From: email suppressed
Date: Fri Mar 10 2006 - 13:54:02 PST
Most of your points are well taken, but I do question the degree to
which festivals lead to "higher stature" for the flimmaker. Very few
festivals are capable of doing this.
My point can be summed up thusly: Since its the filmmakers that fund
the festivals we should be asking what kind of service or benefit we
get from submitting to festivals. As it is, submitting one's work is a
form of gaming: we pay the fee based on the hope for a certain outcome.
If festivals would put some effort into serving the filmmakers rather
than themselves, I would be far less critical.
>One of the basic facts that exists for many A/G film and video makers
>(in the US and elsewhere, though not everywhere) is that they will
>never recoup the costs that are associated with their work, let alone
>turn it into a full-time profession. As such it is more accuratley
>described as a hobby, and hobbies are money-losing ventures.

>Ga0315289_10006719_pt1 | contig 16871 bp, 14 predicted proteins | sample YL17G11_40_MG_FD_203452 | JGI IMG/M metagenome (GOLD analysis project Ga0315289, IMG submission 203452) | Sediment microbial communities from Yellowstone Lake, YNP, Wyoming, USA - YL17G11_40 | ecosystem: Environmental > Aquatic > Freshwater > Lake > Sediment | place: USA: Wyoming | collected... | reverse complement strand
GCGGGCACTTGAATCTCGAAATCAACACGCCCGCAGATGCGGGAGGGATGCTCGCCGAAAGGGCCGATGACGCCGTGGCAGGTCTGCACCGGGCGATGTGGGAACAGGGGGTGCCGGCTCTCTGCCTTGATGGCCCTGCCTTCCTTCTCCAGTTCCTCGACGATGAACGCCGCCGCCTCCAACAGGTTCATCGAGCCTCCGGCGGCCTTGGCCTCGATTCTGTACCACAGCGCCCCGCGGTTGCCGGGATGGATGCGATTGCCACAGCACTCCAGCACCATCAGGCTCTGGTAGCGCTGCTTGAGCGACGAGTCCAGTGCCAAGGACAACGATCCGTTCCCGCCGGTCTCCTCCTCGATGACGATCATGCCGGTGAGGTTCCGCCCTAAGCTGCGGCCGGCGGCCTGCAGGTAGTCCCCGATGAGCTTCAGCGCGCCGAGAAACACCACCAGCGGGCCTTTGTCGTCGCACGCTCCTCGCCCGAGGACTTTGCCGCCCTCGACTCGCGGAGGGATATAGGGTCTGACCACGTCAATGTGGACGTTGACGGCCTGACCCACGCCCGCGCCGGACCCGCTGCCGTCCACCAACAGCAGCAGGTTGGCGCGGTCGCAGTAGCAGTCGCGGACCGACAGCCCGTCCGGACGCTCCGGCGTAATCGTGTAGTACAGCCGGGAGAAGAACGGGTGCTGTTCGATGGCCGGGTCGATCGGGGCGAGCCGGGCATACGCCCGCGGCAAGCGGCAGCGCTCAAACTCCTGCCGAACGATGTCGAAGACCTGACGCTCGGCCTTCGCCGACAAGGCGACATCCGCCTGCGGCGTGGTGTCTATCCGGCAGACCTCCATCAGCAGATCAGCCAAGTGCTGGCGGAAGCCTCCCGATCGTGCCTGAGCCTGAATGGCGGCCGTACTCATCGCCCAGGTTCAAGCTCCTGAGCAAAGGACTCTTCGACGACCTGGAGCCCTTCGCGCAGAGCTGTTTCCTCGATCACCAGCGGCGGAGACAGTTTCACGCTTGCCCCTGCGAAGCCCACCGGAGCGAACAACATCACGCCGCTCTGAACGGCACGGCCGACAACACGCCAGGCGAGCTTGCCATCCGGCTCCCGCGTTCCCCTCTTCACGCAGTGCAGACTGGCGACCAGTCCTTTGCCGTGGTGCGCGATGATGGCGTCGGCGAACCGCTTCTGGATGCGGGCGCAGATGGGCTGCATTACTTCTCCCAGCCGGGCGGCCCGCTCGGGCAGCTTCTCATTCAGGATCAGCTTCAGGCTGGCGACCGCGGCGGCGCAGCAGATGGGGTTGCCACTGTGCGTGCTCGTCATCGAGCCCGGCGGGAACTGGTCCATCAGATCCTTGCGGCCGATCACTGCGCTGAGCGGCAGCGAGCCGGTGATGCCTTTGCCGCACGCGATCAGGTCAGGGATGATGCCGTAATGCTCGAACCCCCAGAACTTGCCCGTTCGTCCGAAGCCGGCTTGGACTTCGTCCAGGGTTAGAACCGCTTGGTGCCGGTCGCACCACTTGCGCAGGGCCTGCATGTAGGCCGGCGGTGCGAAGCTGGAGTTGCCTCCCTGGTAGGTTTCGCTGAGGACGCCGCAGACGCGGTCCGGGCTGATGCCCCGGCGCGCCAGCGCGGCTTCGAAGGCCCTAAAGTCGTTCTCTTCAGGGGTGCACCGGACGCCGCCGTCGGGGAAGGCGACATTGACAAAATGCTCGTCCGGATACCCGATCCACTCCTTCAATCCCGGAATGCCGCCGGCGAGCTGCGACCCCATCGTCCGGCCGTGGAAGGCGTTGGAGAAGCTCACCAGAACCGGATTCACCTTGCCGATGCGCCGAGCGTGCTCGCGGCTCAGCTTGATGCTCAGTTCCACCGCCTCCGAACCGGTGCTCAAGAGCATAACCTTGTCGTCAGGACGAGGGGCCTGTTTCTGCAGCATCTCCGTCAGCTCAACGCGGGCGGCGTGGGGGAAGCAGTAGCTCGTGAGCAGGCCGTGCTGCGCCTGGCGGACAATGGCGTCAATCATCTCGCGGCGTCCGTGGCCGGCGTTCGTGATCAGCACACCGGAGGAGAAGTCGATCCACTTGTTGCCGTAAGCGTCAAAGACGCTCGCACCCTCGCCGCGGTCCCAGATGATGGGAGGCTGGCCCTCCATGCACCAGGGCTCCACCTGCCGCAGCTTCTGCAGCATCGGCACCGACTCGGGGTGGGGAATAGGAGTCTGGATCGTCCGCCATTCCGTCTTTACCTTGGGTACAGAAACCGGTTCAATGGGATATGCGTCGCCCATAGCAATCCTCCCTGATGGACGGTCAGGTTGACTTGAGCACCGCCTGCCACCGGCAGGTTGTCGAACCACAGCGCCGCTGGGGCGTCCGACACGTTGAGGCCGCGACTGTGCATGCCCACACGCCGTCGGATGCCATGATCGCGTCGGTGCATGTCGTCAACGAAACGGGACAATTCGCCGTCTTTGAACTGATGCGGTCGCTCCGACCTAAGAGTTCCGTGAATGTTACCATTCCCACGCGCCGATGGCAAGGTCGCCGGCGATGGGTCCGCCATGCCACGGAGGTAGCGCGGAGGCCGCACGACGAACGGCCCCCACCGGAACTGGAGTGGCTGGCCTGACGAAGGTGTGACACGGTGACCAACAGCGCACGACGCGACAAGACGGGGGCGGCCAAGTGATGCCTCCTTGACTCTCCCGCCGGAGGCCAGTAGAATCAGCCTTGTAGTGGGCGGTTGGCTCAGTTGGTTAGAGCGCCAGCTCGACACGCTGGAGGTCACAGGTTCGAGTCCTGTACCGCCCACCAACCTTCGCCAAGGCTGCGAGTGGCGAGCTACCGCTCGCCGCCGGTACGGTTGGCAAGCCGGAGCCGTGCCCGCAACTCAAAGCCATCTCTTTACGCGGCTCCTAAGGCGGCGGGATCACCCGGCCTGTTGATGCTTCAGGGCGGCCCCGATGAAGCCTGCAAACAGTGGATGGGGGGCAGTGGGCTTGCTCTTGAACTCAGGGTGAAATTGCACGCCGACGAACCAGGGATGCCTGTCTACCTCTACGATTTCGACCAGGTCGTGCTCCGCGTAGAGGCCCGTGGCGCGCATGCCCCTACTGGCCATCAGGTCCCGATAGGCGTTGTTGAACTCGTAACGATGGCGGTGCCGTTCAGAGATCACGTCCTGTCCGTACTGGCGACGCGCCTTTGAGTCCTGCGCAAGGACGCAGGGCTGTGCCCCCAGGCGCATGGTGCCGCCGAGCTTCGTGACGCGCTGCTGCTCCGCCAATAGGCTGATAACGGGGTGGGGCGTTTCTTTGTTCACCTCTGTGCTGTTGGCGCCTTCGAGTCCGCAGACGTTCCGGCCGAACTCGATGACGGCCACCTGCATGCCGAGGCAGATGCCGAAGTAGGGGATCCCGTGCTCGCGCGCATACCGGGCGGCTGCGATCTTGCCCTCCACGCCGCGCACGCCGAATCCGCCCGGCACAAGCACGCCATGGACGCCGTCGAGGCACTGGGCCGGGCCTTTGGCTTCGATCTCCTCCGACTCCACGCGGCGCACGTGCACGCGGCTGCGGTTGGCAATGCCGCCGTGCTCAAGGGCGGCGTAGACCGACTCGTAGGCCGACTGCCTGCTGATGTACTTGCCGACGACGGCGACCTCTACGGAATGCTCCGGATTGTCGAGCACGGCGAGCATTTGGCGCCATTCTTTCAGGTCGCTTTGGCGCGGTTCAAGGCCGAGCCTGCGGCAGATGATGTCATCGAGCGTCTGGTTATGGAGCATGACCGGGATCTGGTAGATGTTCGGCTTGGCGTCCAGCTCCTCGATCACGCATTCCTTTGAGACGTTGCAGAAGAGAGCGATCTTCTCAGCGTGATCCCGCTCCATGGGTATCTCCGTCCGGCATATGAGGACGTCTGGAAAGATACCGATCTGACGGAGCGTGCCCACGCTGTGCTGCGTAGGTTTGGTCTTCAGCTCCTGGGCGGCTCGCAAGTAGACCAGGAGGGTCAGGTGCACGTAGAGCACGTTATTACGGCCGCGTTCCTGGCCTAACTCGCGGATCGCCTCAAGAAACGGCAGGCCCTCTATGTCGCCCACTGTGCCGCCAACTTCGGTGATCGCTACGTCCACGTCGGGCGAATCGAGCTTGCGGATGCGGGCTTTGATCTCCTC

the majority of all indipendent films of any genre never make any money
A/G filmmakers are not unique in this sense, except that the amounts of
money they loose are probably smaller than the amounts other people
>Cinematexas, PDX, Onion City, and others are not seen as
>culturally more valuable than Sundance in the eyes of the vast majority
>of potential financiers and donors. . .
Perceptions can be changed by rigorous intellegent marketing, if the
people marketing a festival
can't articulate the value of their festival to local businesses,
viewers, art councils, etc . . .
then the festival needs to get new leadership or it should die.
>for one so that your labor may bring down the fees for that festival.
>Write the grant proposals, talk to donors, make press releases, pass
>out flyers, get on the radio, do whatever it takes.
No, what you are suggesting are more ways for the filmmakers to serve
festivals. What we need to see are the ways in which festivals can
For info on FrameWorks, contact Pip Chodorov at <email suppressed>.